LS : Archives du Ministère des affaires étrangères; AL (draft): American Philosophical Society Mr. Barclay, our Consul general, waits upon your Excellency with a Complaint of a gross affront and Injury offered to the Congress of the United States at L’Orient, by some English Merchants residing at Bourdeaux, to which I beg your Excellency’s Attention, and that you would order such Measures to...
AL (draft) and copy: Library of Congress I received the Letter your Excellency did me the honour of writing to me the 31st. of the last Month, relative to the fresh pecuniary Aid which the King was dispos’d to grant to the Congress.— I received also a second Letter on the same Subject, dated the 16th Instant. I am extremely sensible of his Majesty’s Goodness in according a new Loan to the...
ALS : Archives du Ministère des affaires étrangères; copies: Library of Congress (two), Massachusetts Historical Society Agreable to the Notice just receiv’d from your Excellency, I shall acquaint Mr Adams with your Desire to see us on Monday before 10 aClock, at Versailles; and we shall endeavour to be punctual. My other Colleagues are absent: Mr Laurens being gone to Bath in England to...
AL (draft): Library of Congress Mr Franklin will have the Honour of Waiting upon M. le Comte de Vergennes, tomorrow Morning at 9 oClock, agreable to the Notice just received. He begs leave to assure M. le Comte of his most sincere Respect Written on the bottom of Vergennes’ letter, the preceding document.
ALS : Archives du Ministère des affaires étrangères I received the Letter your Excellency did me the Honour of writing to me the 15th. Instant. The Proposal of having a Passport from England was agreed to by me the more willingly, as I at that time had Hopes of obtaining some Money to send in the Washington, and the Passport would have made its Transportation safer, with that of our...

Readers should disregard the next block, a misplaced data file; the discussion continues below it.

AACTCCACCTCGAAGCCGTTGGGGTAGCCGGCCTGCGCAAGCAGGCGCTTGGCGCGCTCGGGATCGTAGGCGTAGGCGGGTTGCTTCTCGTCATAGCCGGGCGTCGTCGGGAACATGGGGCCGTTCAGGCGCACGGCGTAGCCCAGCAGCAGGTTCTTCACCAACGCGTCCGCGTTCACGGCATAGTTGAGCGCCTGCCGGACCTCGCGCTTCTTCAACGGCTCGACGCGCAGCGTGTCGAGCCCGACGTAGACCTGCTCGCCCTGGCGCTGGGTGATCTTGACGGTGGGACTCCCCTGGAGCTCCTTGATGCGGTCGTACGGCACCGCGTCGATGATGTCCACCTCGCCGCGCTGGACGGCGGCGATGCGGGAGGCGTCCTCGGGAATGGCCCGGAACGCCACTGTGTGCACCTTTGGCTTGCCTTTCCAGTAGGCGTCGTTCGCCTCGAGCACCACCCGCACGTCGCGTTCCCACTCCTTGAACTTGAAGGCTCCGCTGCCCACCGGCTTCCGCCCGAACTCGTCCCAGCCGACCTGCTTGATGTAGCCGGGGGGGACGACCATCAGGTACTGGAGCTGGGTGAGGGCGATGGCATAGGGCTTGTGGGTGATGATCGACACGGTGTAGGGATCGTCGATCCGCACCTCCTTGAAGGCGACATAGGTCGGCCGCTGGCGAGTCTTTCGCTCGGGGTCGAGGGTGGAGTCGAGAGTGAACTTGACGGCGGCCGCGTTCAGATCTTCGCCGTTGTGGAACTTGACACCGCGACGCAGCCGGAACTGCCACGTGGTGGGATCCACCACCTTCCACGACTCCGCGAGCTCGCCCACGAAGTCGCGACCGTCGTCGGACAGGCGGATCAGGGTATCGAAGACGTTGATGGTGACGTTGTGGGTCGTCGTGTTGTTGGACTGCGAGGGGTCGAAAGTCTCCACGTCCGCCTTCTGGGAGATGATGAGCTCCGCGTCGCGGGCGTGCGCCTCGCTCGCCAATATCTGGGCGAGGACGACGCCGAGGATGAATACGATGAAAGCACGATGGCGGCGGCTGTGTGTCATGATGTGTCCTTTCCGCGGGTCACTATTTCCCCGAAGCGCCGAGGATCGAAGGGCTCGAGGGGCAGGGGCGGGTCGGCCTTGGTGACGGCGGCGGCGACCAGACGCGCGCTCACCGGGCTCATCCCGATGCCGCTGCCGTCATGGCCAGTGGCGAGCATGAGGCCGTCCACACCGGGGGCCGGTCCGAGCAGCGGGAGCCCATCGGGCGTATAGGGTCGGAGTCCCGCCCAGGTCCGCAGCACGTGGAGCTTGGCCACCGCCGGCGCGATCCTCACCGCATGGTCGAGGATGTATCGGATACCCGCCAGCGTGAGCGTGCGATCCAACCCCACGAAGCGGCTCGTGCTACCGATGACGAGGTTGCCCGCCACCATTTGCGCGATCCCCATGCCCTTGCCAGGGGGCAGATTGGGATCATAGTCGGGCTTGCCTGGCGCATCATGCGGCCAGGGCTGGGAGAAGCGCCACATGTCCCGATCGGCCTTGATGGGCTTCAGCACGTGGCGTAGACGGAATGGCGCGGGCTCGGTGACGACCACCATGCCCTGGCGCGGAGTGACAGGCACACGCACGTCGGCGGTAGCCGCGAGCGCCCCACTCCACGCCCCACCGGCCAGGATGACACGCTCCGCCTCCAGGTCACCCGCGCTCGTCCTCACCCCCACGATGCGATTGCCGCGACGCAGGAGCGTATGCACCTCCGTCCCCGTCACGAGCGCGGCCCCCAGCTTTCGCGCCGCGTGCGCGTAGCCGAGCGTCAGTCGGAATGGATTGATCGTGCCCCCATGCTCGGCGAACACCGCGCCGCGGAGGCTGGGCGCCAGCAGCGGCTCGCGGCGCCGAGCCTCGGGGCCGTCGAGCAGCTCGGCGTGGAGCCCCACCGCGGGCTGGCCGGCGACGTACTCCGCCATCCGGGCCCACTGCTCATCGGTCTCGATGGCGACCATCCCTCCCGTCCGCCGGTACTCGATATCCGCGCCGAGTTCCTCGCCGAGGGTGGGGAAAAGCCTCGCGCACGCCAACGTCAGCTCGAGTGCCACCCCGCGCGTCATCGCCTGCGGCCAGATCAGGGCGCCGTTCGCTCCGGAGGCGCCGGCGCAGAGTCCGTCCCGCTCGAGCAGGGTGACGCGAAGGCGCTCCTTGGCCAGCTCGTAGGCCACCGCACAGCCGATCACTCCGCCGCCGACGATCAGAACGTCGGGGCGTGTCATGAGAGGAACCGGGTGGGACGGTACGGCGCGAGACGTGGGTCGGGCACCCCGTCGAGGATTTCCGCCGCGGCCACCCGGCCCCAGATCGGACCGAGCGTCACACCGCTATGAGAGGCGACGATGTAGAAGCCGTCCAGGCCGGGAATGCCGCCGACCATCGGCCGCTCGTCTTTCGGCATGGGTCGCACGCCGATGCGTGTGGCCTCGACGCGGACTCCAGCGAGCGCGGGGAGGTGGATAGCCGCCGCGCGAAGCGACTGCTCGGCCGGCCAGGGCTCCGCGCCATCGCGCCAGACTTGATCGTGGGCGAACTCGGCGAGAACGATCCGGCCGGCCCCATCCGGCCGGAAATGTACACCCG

ALS : Archives du Ministère des affaires étrangères I have the honour to acquaint your Excellency, that our Courier is to set out to-morrow at Ten aClock, with the Dispatches we send to Congress by the Washington, Capt. Barney, for which Ship we have got a Passport from the King of England. If you would make any Use of this Conveyance, the Courier shall wait upon you to-morrow at Versailles,...
LS : Archives du Ministère des affaires étrangères I have the honour of returning herewith the Map your Excellency sent me Yesterday. I have marked with a strong Red Line, according to your desire, the Limits of the thirteen United States, as settled in the Preliminaries between the British & American Plenipotentiarys. With great Respect, I am Sir, Your Excellency’s most obedt & most humble...
ALS : Archives du Ministère des affaires étrangères I have the honour to acquaint your Excellency, that the Commissioners of the United States, have agreed with Mr Oswald on the Preliminary Articles of the Peace between those States & Great Britain. To-morrow I hope we shall be able to communicate to your Excellency a Copy of them. With great Respect I have the honour to be, Sir, Your...